PRETORIA, South Africa (Reuters) - When Sun International’s Times Square Casino in South Africa’s administrative capital Pretoria opens its doors again on Monday, following a three-month shutdown, every second slot machine will be off and shields will separate clients.
The seating arrangement, designed to maintain physical distance between customers, is one of the new measures casinos are putting in place to reduce the spread of the coronavirus.
The casino, as are others, is only allowed to operate at 50% capacity of its over 2,000 slot machines and 60 casino tables to avoid crowding, as South Africa eased lockdown restrictions further on Monday.
The industry is one of the hardest hit by the lockdown restrictions imposed from late March to slow the spread of the virus.
Sun International rival Tsogo Sun Gaming lost an estimated 2 billion rand ($116.05 million) in revenue during the three-month lockdown. Sun International has proposed raising 1.2 billion rand through a rights issue in order to survive the pandemic.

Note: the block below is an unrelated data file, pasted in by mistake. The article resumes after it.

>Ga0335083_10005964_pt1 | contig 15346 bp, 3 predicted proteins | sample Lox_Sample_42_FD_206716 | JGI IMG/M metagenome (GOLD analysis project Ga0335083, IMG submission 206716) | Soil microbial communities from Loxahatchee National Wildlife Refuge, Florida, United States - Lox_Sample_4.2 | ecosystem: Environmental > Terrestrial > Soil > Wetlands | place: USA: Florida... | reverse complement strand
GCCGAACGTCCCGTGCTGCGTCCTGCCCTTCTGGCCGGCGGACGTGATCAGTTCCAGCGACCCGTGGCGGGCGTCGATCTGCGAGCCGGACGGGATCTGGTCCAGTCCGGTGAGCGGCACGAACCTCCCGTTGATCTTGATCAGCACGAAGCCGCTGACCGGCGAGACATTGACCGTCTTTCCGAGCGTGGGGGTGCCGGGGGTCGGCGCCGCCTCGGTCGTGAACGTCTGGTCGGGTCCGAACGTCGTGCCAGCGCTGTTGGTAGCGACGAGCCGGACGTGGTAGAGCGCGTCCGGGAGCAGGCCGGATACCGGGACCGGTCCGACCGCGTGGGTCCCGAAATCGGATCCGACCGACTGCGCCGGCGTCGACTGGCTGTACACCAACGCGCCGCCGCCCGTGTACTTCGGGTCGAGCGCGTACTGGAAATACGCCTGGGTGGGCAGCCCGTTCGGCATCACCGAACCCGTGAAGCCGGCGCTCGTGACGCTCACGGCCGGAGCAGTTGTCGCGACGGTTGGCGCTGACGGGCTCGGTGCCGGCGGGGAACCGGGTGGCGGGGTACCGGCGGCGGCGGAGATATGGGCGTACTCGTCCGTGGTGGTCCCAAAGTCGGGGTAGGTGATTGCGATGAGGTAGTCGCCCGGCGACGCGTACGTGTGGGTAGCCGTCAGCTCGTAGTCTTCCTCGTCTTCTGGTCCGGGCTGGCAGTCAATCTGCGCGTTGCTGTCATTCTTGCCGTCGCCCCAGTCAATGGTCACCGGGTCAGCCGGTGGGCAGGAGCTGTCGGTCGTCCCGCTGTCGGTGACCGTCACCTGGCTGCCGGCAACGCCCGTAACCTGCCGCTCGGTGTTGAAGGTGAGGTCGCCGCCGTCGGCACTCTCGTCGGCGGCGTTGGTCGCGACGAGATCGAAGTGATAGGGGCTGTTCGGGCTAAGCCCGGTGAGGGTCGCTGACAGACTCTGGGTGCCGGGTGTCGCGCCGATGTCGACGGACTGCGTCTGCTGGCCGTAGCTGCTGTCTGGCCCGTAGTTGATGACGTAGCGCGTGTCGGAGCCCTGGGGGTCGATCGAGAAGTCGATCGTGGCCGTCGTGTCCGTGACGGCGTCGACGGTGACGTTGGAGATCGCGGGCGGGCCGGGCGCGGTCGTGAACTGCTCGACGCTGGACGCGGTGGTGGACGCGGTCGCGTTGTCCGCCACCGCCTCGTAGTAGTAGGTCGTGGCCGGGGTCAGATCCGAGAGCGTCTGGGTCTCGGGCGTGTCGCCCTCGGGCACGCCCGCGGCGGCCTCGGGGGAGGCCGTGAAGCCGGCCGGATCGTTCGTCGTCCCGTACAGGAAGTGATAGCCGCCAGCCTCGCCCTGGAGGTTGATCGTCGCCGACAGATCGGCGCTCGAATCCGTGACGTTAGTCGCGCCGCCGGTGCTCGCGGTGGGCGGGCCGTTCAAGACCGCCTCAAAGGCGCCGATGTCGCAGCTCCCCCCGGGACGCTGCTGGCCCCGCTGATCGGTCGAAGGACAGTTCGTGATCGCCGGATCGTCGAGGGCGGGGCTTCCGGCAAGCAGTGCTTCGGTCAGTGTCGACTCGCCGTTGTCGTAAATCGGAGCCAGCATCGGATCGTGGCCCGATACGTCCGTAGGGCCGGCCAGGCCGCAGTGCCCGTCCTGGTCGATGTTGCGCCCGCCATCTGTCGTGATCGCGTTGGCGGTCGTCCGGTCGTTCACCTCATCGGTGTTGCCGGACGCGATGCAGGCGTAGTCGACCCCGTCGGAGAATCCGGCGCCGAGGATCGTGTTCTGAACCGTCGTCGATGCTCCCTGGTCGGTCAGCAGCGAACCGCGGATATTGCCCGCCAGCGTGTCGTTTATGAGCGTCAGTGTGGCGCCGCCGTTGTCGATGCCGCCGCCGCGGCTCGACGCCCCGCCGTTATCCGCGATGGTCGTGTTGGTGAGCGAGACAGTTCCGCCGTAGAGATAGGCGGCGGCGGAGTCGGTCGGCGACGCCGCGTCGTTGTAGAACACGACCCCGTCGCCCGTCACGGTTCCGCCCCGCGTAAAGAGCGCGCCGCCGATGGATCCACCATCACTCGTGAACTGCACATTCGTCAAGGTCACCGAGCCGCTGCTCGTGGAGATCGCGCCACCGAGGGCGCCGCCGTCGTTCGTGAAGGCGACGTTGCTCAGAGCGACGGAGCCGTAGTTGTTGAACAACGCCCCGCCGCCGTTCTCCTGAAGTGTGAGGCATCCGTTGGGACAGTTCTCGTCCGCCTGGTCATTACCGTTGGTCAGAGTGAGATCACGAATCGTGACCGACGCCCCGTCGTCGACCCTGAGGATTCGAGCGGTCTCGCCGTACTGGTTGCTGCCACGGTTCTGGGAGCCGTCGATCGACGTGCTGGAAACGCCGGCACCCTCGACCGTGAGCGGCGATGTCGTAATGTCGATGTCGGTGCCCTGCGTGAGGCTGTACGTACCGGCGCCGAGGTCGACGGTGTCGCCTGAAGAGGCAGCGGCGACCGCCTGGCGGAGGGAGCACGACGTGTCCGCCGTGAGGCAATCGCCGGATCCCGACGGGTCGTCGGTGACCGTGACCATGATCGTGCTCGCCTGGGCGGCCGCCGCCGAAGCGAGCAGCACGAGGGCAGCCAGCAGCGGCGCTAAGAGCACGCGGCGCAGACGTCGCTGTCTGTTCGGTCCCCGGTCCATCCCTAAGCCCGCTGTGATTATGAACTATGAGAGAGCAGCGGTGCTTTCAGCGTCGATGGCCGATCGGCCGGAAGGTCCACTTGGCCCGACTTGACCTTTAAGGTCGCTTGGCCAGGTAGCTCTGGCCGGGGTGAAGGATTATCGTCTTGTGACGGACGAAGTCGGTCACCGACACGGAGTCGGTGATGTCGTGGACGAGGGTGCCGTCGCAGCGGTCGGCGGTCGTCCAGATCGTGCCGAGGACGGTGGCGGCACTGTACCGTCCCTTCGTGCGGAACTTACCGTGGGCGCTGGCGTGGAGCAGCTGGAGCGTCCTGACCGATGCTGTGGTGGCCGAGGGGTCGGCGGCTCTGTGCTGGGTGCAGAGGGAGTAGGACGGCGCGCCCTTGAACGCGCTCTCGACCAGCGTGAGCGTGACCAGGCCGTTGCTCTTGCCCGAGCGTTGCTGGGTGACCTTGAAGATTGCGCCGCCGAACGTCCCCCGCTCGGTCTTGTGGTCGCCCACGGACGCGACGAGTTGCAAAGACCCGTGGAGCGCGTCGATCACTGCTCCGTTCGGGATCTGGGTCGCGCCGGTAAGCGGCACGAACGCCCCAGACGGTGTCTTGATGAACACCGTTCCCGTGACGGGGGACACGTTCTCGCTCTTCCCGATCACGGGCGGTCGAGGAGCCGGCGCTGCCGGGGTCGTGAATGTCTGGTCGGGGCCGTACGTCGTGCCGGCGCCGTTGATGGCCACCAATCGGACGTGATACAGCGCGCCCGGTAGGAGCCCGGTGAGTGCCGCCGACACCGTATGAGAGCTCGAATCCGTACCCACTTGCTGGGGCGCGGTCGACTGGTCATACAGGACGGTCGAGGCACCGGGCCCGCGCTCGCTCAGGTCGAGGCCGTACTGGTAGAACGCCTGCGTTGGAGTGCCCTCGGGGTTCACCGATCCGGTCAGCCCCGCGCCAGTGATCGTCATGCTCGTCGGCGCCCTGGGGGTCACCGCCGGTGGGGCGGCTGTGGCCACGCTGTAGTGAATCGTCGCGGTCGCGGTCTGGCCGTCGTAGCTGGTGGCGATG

The industry, which contributes around 1% to the economy, is among the few sectors in the country which had been growing above 4% before the outbreak. It generated over 18 billion rand in revenues in 2018.
It has welcomed the reopening, but it does not expect to see many ardent gamblers rushing back to roulette and poker games soon. A ban on alcohol sales will also hurt.
“Downstairs we’re not opening those (casino) tables yet because we don’t know how many customers will come,” Time Square casino general manager Ruben Gooranah told Reuters inside the two-floor casino.
Due to the half-capacity limit, Sun International will temporarily lay off some workers until it can operate at full capacity.
It will also not reopen its Sun City Resort which depends on visitors from the country’s other regions, Group Chief Executive Anthony Leeming said.
($1 = 17.2338 rand)
Reporting by Nqobile Dludla; Editing by Promit Mukherjee and Emelia Sithole-Matarise